Wednesday 6 November 2019 11:37 am

No-deal Brexit remains biggest risk to European growth, IMF warns

A no-deal Brexit remains the biggest threat to the economies of Europe, the International Monetary Fund (IMF) has warned, and could further damage already very weak growth.

Read more: IMF warns 2019 global growth will fall to lowest since financial crisis

The words of caution from the IMF come as Britain gears up for a General Election that Prime Minister Boris Johnson hopes will provide a mandate for the UK to leave European Union with his Brexit deal.

The PM last month requested an extension to Britain’s EU membership until 31 January 2020, meaning the UK could still crash out without a deal then.


The IMF, in one of its first reports under its new chief Kristalina Georgieva, today said a no-deal exit is “the key risk in the near term” to the European economy.

It said such an event “could have a sizeable impact” on the economies of both the UK and the EU.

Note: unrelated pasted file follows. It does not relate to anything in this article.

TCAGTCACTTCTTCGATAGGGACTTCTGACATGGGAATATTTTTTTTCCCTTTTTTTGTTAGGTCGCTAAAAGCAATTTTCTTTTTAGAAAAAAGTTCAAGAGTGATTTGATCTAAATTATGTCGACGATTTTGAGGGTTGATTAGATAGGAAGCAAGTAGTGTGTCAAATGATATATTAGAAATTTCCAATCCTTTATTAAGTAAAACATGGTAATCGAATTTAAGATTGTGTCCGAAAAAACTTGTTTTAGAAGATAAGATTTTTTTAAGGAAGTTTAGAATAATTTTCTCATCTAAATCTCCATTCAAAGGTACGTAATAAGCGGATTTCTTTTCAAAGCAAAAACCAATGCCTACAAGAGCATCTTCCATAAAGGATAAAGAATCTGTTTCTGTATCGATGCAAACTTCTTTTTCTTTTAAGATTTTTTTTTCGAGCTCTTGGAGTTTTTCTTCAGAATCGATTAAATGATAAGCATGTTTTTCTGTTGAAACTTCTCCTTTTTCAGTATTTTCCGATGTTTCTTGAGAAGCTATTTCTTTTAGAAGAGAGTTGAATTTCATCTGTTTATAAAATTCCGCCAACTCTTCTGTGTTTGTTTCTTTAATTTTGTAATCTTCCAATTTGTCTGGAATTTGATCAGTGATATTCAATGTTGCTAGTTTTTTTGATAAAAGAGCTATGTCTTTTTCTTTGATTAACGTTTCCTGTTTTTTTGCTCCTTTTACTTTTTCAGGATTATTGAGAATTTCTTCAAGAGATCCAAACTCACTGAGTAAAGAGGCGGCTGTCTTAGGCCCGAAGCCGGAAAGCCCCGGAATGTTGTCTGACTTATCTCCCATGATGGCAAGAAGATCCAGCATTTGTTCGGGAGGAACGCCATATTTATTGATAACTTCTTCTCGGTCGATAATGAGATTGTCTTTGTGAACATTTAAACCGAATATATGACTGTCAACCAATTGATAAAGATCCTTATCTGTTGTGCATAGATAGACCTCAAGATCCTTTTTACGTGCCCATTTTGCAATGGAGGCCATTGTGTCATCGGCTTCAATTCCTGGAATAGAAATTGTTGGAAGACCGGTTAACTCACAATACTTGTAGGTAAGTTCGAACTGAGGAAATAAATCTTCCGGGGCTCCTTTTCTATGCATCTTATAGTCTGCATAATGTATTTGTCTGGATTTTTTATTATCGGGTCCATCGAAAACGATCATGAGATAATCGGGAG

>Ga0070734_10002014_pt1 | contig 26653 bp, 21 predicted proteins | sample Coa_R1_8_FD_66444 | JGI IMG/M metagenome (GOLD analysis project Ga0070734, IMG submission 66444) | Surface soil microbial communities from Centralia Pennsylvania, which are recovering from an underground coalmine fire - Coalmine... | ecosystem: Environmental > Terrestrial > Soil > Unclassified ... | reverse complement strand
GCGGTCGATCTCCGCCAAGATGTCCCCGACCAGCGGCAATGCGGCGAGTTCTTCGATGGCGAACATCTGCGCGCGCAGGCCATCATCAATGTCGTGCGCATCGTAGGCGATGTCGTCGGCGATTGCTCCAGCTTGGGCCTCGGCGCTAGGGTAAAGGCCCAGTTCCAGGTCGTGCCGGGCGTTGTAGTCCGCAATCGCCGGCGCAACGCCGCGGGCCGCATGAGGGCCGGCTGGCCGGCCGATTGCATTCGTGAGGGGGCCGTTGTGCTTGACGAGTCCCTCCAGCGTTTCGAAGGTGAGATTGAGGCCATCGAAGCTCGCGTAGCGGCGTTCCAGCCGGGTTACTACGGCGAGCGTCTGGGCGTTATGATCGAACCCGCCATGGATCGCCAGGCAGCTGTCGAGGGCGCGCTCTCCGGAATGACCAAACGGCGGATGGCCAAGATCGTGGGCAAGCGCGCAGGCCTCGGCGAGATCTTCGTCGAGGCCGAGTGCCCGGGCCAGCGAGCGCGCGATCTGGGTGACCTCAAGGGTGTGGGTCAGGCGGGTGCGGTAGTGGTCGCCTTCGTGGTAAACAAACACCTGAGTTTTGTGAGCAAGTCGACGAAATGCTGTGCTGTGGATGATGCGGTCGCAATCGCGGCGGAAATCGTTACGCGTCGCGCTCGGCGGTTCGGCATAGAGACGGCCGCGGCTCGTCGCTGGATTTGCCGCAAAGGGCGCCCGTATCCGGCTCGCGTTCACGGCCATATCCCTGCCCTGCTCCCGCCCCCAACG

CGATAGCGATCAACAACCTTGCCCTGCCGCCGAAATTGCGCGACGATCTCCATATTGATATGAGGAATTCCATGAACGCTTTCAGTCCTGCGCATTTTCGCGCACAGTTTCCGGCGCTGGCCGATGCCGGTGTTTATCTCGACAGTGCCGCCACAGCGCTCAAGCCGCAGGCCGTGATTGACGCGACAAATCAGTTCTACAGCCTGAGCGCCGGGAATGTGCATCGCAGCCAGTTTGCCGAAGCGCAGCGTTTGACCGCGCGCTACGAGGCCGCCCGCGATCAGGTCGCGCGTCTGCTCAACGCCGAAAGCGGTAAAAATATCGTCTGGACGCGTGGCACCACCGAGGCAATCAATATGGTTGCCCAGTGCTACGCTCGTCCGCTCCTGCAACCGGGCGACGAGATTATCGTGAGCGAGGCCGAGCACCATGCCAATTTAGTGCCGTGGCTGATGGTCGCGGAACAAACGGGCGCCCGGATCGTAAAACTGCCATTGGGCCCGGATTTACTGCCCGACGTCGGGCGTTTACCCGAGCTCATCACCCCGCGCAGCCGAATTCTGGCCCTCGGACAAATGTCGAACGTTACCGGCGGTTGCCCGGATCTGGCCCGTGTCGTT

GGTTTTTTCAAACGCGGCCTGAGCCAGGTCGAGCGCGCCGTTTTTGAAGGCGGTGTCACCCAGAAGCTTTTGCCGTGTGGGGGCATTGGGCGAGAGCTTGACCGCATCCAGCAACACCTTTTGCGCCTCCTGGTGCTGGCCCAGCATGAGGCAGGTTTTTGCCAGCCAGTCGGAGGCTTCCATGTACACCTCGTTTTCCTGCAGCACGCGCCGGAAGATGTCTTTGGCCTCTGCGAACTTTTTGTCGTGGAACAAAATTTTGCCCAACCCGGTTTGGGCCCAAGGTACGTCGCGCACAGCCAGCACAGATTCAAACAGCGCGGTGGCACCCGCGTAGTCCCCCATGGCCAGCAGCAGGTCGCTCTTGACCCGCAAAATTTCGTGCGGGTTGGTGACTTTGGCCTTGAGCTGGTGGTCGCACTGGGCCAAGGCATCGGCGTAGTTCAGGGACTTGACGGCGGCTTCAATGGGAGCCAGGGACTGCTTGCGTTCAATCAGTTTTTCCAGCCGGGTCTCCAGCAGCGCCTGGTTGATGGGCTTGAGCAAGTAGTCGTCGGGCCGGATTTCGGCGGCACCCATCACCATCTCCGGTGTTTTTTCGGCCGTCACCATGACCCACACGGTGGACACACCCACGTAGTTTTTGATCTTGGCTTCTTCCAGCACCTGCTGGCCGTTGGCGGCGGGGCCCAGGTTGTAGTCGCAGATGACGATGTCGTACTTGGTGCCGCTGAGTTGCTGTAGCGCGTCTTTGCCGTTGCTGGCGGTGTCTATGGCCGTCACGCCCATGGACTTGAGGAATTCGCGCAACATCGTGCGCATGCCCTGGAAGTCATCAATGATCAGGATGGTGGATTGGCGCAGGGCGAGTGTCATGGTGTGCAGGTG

In Britain, it could cause output to be 3.5 per cent lower than it should have been in two years time. The EU would be less badly affected, with output 0.5 per cent below where it should have been.

In its report on Europe, the IMF said Brexit-related uncertainty had already been a factor holding back trade in Europe. It said the US-China trade war the main cause, however.

“Growth in global export volumes has slowed significantly from about 4.5 per cent in 2017 to close to zero in the first half of 2019,” the IMF said.

The report showed that Ireland is the country by far the most exposed to trade with the UK, suggesting it is the country with the most to lose from a no-deal Brexit. Belgium, the Netherlands, and Iceland are the next three most exposed.

The IMF said central banks in Europe should keep interest rates low to try to boost economies, given that inflation looks likely to stay subdued.


Read more: General Election poll: Conservatives lead Labour by seven points

It said that in countries with budget surpluses and investment needs, “a measured fiscal expansion should be considered to boost potential output”.

(Image credit: Getty)

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